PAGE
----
The annual Peach Music Festival, set for August 10th through 13th at Montage Mountain in Scranton, Pennsylvania, has announced a tribute to two of its co-founders: Gregg Allman and Butch Trucks. Both members of the Allman Brothers Band, who launched the Peach in 2012, died this past year.
When Vince Gill joined the Eagles last month for his first rehearsal with the storied band, ahead of the group's two reunion shows at July festival gigs in New York and L.A., the country singer-guitarist had to pinch himself. "It was a surreal experience," he says, sitting on a couch in his home studio in Nashville, his 21 Grammys and vast guitar collection behind him. "Don's there, Timothy is there and I'm singing these songs. It was an amazing gift."
Jason Aldean, Darius Rucker and Lady Antebellum's Charles Kelley performed "Midnight Rider" to open the 2017 CMT Music Awards in honor of late Southern-rock icon Gregg Allman. The country trio was joined by Derek Trucks, former member of a later incarnation of the Allman Brothers Band, on guitar. Shrouded in shadow, Aldean, Rucker and Kelley began the song a cappella, trading lines, with Aldean remarking, "This is for the one and only, Mr. Gregg Allman."
Muck Rack makes it simple to find people, tweets, or articles that mention any name, keyword, company, hashtag etc. We've compiled this guide to help you make the most of your search.
Selecting a term
Start searching tweets, articles from media outlets, articles mentioned in tweets, journalists'
names, titles and bios with some suggested searches:
Companies or Topics (e.g. iPhone, Microsoft)
Phrases (e.g. "cloud computing") — use quotes to keep the terms together
Twitter handles (e.g. @username) — returns those who have mentioned or replied to
Names (e.g. "David Pogue")
Hashtags (e.g. #sxsw, #london2012)
Bio details (e.g. vegan, Olympics, father)
Muck Rack's Advanced Search allows for many boolean operators.
Find results that mention multiple specified terms, use AND or
+. For example, ensure each result contains both Elon Musk and Mark Zuckerberg by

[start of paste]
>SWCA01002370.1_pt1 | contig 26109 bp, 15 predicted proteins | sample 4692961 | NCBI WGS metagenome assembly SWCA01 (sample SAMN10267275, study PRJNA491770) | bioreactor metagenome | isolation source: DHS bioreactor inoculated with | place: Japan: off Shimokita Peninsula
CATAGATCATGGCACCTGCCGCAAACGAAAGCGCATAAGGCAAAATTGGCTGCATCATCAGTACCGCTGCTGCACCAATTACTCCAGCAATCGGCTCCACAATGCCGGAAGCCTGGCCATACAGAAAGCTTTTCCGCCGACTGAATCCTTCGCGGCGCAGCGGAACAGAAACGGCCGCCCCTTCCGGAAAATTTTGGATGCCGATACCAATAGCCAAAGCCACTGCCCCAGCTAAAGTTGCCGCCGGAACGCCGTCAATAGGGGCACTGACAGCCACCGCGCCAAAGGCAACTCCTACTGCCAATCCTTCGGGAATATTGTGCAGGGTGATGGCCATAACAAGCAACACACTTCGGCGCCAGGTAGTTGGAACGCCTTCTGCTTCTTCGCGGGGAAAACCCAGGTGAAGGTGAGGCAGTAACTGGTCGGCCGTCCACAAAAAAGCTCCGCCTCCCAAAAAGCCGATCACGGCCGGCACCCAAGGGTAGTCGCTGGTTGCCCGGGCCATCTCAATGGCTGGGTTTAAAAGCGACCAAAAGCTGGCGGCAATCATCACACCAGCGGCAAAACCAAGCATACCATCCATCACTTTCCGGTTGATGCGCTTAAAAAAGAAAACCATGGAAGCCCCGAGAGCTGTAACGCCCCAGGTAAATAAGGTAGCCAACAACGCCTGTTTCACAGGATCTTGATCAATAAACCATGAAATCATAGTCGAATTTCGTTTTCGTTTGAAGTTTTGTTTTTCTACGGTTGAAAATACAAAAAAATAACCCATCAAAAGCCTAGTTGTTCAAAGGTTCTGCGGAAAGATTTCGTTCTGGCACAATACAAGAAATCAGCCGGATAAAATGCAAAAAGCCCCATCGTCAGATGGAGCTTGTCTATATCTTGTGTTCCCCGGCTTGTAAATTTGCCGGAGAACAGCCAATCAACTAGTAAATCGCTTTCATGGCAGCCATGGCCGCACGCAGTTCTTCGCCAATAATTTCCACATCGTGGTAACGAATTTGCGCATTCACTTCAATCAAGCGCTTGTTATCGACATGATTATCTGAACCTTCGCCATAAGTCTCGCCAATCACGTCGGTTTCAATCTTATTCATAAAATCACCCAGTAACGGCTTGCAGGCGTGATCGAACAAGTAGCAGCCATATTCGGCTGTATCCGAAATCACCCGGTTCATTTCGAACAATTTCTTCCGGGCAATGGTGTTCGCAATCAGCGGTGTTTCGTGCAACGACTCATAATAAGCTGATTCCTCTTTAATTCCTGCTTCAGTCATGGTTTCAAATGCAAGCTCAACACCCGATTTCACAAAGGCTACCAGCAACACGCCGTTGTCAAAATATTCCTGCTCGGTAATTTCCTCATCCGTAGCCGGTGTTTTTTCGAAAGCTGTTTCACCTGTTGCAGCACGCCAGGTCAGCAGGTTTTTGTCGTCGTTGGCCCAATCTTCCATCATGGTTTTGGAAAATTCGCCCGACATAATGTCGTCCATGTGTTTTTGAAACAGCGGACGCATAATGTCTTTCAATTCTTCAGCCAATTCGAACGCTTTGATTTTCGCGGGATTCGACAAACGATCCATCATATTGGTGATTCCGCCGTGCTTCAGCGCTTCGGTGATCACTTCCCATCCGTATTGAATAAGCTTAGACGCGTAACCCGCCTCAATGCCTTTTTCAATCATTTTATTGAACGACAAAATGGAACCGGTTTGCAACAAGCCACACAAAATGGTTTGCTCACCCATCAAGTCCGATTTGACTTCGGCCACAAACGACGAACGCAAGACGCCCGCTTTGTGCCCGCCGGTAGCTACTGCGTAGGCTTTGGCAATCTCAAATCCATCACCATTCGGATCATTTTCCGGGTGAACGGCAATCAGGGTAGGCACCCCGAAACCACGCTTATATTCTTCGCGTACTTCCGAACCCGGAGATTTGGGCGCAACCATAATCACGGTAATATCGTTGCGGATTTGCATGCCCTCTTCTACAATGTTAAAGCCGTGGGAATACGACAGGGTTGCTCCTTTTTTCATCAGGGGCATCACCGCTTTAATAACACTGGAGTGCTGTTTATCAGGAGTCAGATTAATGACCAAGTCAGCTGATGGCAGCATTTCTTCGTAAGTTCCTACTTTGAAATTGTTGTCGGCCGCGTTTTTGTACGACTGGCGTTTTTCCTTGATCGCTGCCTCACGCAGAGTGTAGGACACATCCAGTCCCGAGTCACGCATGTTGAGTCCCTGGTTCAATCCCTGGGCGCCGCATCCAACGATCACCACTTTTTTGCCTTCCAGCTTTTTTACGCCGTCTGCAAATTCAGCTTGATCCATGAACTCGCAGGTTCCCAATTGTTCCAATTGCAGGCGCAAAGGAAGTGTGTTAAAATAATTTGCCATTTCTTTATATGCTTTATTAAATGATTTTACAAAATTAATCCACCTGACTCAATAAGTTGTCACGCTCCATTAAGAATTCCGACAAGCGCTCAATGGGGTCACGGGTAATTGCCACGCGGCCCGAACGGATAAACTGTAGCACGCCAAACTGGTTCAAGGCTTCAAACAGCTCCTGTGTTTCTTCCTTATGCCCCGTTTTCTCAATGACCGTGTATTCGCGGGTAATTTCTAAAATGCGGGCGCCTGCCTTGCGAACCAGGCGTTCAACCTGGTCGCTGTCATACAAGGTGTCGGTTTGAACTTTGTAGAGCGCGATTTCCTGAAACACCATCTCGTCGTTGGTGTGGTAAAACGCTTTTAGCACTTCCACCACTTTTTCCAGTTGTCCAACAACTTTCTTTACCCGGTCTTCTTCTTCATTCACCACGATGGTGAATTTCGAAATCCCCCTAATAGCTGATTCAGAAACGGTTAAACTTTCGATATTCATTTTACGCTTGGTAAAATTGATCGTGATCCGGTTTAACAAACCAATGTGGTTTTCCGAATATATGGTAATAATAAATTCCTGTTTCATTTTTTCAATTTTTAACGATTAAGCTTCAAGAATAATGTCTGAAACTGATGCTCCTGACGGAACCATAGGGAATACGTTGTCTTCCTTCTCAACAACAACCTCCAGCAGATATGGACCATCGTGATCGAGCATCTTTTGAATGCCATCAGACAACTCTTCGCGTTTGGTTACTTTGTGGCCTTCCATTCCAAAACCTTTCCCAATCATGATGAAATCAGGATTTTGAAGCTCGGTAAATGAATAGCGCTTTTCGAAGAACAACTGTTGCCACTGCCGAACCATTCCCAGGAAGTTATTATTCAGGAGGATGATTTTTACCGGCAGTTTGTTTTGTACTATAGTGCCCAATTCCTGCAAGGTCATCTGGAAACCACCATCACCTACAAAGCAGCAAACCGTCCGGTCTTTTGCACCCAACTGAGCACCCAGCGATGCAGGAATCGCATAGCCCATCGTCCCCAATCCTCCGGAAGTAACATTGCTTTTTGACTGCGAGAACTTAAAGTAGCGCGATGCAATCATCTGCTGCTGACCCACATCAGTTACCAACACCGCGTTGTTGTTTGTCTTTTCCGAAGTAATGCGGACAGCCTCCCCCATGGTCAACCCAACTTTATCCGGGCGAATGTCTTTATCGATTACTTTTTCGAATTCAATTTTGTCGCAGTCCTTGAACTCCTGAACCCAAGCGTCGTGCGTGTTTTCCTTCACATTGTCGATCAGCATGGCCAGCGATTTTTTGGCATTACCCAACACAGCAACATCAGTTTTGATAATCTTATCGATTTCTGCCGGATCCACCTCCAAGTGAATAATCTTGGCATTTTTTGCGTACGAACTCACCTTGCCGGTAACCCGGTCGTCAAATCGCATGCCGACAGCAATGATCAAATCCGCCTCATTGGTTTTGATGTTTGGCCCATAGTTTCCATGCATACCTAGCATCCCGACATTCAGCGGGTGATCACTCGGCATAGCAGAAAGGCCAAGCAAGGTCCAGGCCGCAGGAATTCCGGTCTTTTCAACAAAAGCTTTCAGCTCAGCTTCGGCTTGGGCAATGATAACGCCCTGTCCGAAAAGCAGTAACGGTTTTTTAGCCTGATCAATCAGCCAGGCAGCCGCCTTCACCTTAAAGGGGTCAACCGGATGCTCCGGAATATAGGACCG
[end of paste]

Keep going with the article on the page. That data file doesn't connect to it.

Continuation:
searching Obama AND Romney or Obama + Romney.
Use the operators OR or , to broaden your search when you'd like either of
multiple terms to appear in results. (This is the default behavior of our search when no operators
are used.) For example, search for democrat OR republican to find results that refer to
Democrats and/or Republicans.
Use NOT or - to subtract results from your search. For
example, searching Disney will yield results about the Walt Disney Company as well as Walt Disney
World Resort. To exclude mentions of Disney World, search for Disney -World or Disney
When using one of these operators with a phrase, enclose it in quotation marks. For example, you can
find results about smartphones excluding Apple's iPhone 4S by searching smartphone -"iPhone
Exact case matching or punctuation
If you're searching for a brand name or keyword that relies on specific punctuation marks or capitalization, you can
find results that match your exact query by adding matchcase: before the keyword you're searching for, like matchcase:E*TRADE .
Use parentheses to separate multiple
boolean phrases. For example, to find journalists talking about having fun in Disney World or
Disneyland, search for ("disney world" OR disneyland) AND fun.
An asterisk can be used to search for any variation of a root word truncated by the asterisk. For example, searching for admin* will return results for administrator, administration, administer, administered, etc.
A near operator is an AND operator where you can control the distance between the words. You can vary the distance the near operation uses by adding a forward slash and number (between 0-99) such as strawberries NEAR/10 "whipped cream", which means the strawberries must exist within 10 words of "whipped cream".